Brian Marick (see link on side nav) has been blogging about new metaphors for technical debt. He used "fertile assets", a gardening metaphor, which I like. If you don't amend the soil and plant your seeds at the right depth and weed thoughtfully, you won't get a good harvest. You might garden rather lazily like me and use ground covers and minimum tillage, but those are still good practices and produce good results. But if you let all the weeds grow up, it might be hard to remove them without damaging the good plants. Just like code that's hard to change if you don't have automated tests to tell you something got damaged.
I like Brian's metaphor, but to me, it's too positive. If we don't protect our code with tests, and don't refactor continually, and just hack in code changes without thinking, we won't just have a bad harvest, we might ruin the soil so it can't grow anything again.
I think technical debt is more like global warming. Lots of people claim it's just a myth and that we can ignore it. If I, as a tester, try to use good practices, but the programmers don't, it's like Denmark being green but not China. If everyone collaborates on a solution, emissions will go down quicker, and we will all breathe easier.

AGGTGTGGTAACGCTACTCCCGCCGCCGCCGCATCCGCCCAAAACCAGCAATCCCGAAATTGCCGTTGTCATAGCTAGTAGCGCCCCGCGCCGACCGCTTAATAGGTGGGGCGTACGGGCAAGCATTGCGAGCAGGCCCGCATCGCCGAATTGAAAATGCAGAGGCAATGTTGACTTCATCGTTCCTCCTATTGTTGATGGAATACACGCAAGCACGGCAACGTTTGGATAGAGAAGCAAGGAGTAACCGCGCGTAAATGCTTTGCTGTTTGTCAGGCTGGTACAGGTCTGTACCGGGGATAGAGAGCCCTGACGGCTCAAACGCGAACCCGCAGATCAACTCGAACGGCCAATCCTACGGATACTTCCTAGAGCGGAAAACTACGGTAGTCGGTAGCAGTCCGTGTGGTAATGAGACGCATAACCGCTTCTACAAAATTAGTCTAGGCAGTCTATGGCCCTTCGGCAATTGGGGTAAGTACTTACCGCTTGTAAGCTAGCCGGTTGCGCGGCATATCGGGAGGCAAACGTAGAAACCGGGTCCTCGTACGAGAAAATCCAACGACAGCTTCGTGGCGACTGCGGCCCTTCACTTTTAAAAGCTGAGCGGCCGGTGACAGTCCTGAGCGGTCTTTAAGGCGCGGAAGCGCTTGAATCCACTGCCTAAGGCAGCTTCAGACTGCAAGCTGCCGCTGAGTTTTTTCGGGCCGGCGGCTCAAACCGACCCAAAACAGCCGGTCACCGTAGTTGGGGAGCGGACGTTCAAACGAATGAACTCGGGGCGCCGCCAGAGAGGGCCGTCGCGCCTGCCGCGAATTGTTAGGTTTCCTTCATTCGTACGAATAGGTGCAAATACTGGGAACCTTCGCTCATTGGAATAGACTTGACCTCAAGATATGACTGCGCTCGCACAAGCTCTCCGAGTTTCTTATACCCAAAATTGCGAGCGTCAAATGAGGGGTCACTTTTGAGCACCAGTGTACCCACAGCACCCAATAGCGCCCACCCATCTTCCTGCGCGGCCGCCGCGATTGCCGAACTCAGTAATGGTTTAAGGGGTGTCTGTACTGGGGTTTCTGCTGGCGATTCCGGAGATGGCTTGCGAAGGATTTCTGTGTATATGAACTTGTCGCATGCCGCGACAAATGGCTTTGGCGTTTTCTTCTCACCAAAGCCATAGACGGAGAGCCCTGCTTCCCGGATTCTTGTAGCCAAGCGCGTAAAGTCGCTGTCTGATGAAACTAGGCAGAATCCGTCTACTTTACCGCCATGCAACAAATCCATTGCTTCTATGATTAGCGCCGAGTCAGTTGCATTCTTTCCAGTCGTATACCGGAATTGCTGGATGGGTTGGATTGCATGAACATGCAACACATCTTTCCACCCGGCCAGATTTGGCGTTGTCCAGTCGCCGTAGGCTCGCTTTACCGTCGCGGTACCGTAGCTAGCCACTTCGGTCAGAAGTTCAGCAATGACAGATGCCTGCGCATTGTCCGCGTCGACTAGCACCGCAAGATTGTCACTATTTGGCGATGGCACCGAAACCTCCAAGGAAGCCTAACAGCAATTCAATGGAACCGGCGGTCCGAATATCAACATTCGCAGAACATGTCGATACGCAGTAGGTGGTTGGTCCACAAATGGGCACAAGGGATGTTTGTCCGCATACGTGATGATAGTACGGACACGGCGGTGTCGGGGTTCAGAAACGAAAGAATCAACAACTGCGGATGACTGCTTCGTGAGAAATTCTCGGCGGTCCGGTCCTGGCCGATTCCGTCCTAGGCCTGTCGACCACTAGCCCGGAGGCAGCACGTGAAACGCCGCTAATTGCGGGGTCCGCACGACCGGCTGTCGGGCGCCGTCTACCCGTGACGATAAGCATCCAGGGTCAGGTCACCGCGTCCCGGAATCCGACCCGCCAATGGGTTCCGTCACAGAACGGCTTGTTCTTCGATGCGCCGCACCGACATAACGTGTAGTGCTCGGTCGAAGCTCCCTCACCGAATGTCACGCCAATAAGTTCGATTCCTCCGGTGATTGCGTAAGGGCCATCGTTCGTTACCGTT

But, since global warming is a politically charged subject, it will get people arguing about that instead of thinking about how to make teams understand how shortcuts, poor design and lack of automation will grow an ever-larger burden for them to carry.
I'm now working on a metaphor that involves donkeys, perhaps log skidding. Recently my friends cut some small trees and branches near their creek bottom to make room for a bridge. We used the mini donkeys to haul the wood and brush over to the cabin's woodpile. If we tried to put too many logs in the bundle, or tied them so they dragged too much in the dirt, the donkeys had trouble pulling them up the hill. If we didn't take the time to tie them together well, they fell off. But when we took enough time to prepare optimally-sized, securely-tied, drag-dynamic bundles, we could make quick trips, and the woodpile grew fast. A little experimentation taught us that cutting corners didn't pay off.